Caldwell Offers A New Multimillion-Dollar Option For Natatorium

Civil Beat, December 11, 2017
by Marcel Honore

He’s not sure yet whether he would embrace the perimeter-deck design.

“This is a mishmash,” Bernstein said of the proposal after listening to Caldwell on Monday.  “I haven’t studied it. I don’t know. I think that keeping the bleachers is a giant mistake because it opens the door to commercialization.”

“Twenty-five hundred seats in service of what?”

Meanwhile, Mo Radke, president of the nonprofit Friends of the Natatorium, which has spent more than 30 years pushing city and state officials to restore the memorial, said he could support the perimeter decks because it  keeps the facade and keeps the bleachers.

Dueling visions over the Natatorium have led to spirited debate — and even bad blood — for about 50 years.

That was apparent Monday after the news conference, when things got testy between Bernstein and Radke. While being interviewed, Bernstein told Radke to “keep moving” as Radke passed by. The two had a heated exchange before Bernstein resumed the interview several paces away.

Mo Radke, president of Friends of the Natatorium, wants to ensure the Natatorium’s facade and bleachers remain intact. Anthony Quintano/Civil Beat

In May 2013, Caldwell joined then-Gov. Neil Abercrombie in front of the Natatorium to announce their joint plan to replace the dilapidated war memorial with a beach and park area.

Little appears to have changed since then. But Kroning said Monday that “we have made significant … progress.”

“Some of the reasons why it does take so long is because that process is very complicated. And on top of that, when it’s a controversial issue … you get a lot more input in your process, and so that takes time.”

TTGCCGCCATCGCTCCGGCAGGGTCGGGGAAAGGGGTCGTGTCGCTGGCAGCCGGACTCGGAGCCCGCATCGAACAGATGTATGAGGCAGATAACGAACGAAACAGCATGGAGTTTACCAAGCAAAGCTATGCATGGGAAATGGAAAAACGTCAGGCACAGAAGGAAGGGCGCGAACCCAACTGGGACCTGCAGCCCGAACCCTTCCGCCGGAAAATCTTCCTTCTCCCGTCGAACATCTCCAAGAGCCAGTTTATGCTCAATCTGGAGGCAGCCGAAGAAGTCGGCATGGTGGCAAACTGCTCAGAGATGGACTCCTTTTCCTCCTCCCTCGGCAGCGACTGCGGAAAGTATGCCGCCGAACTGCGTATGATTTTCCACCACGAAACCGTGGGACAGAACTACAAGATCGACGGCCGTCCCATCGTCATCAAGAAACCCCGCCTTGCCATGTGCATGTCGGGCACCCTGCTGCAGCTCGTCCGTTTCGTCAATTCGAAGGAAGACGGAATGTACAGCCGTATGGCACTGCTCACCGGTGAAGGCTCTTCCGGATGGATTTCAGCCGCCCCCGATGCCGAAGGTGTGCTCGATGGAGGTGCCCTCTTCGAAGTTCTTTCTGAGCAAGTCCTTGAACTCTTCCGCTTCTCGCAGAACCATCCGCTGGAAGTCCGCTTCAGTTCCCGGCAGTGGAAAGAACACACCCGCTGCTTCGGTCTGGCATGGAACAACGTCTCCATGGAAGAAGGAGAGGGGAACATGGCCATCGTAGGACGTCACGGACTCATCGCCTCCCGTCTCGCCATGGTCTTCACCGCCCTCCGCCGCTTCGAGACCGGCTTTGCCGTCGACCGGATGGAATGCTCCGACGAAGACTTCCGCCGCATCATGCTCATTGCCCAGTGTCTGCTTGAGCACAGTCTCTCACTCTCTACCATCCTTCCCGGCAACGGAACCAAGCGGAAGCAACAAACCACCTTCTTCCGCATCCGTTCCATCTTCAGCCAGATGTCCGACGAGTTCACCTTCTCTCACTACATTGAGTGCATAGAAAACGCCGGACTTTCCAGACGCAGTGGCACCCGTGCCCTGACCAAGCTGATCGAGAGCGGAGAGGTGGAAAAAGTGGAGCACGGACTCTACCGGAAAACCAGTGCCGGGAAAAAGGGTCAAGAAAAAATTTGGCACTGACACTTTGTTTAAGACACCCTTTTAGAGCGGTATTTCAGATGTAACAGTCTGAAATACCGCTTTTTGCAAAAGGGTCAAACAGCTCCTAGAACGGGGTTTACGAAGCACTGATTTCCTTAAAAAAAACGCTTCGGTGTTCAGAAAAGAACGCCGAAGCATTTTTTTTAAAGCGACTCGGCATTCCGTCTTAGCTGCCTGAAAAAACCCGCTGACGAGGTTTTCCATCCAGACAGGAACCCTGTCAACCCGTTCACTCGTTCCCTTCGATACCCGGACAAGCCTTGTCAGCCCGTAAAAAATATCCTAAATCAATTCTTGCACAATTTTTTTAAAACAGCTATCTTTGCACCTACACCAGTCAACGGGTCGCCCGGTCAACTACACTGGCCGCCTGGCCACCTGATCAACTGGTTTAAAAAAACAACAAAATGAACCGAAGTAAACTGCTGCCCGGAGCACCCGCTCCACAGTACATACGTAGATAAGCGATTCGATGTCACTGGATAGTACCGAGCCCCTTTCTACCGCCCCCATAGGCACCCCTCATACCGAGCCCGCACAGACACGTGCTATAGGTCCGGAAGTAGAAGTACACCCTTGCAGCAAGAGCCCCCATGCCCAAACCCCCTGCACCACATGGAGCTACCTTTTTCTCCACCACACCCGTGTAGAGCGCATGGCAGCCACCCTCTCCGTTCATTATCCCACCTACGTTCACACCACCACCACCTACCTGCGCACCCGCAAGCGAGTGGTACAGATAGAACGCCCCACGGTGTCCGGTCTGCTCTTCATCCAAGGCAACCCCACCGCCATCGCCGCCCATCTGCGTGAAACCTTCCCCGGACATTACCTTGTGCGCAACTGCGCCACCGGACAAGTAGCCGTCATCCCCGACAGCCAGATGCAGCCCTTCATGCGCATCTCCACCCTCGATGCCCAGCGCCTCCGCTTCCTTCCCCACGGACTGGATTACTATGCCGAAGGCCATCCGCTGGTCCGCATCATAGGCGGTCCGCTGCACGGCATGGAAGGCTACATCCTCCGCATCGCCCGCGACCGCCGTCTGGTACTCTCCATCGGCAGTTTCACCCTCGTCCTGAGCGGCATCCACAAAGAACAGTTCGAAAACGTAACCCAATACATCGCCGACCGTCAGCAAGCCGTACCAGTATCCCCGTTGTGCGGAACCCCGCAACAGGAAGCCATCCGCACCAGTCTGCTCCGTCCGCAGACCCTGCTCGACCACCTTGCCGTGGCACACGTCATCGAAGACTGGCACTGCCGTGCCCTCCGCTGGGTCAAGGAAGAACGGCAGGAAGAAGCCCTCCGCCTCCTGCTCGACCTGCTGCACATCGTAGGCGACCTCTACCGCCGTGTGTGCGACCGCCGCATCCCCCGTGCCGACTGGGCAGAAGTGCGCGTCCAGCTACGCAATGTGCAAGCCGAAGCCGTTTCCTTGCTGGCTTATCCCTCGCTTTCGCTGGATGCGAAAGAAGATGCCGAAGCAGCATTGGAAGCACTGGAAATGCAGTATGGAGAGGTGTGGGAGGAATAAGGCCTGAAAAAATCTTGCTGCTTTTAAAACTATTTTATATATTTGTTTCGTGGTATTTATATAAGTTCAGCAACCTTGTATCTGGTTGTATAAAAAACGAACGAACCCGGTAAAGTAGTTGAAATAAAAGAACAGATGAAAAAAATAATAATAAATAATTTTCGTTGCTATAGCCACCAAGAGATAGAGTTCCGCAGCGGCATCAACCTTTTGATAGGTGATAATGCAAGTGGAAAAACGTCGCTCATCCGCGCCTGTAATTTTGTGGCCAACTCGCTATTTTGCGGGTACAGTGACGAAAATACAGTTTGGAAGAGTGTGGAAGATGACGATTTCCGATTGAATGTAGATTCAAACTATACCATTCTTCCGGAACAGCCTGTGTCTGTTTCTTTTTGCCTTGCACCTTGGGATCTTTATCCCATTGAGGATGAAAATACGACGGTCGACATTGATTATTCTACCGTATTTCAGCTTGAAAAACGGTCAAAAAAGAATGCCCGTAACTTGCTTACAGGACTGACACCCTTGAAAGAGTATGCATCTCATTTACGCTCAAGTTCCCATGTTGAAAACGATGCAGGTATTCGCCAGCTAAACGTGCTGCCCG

Pressed for more details on what stalled the previous push with Abercrombie  more than four years ago, Caldwell replied, “if you were listening to what I said, we haven’t stopped. We haven’t stalled.”

Mayor Kirk Caldwell addresses the media in front of the Natatorium War Memorial on Monday. Anthony Quintano/Civil Beat

“What has happened is there’s another alternative for people to consider,” he said.

Caldwell hopes construction on the selected plan could begin before his second term through 2020 expires. Otherwise, work on the controversial issue might stall under his successor, he said.

When Caldwell asked Kroning whether that was possible, he hesitated. “If things all line up perfectly, we can get that to happen,” Kroning eventually answered. He added that if the project got the necessary permits expedited, “there’s a chance.”

Bernstein, meanwhile, hasn’t given up on his preferred beach option.

“Hope springs eternal,” he said Monday. “I would love to see progress made. It’s such a contentious issue and there are vested interests that are entrenched.”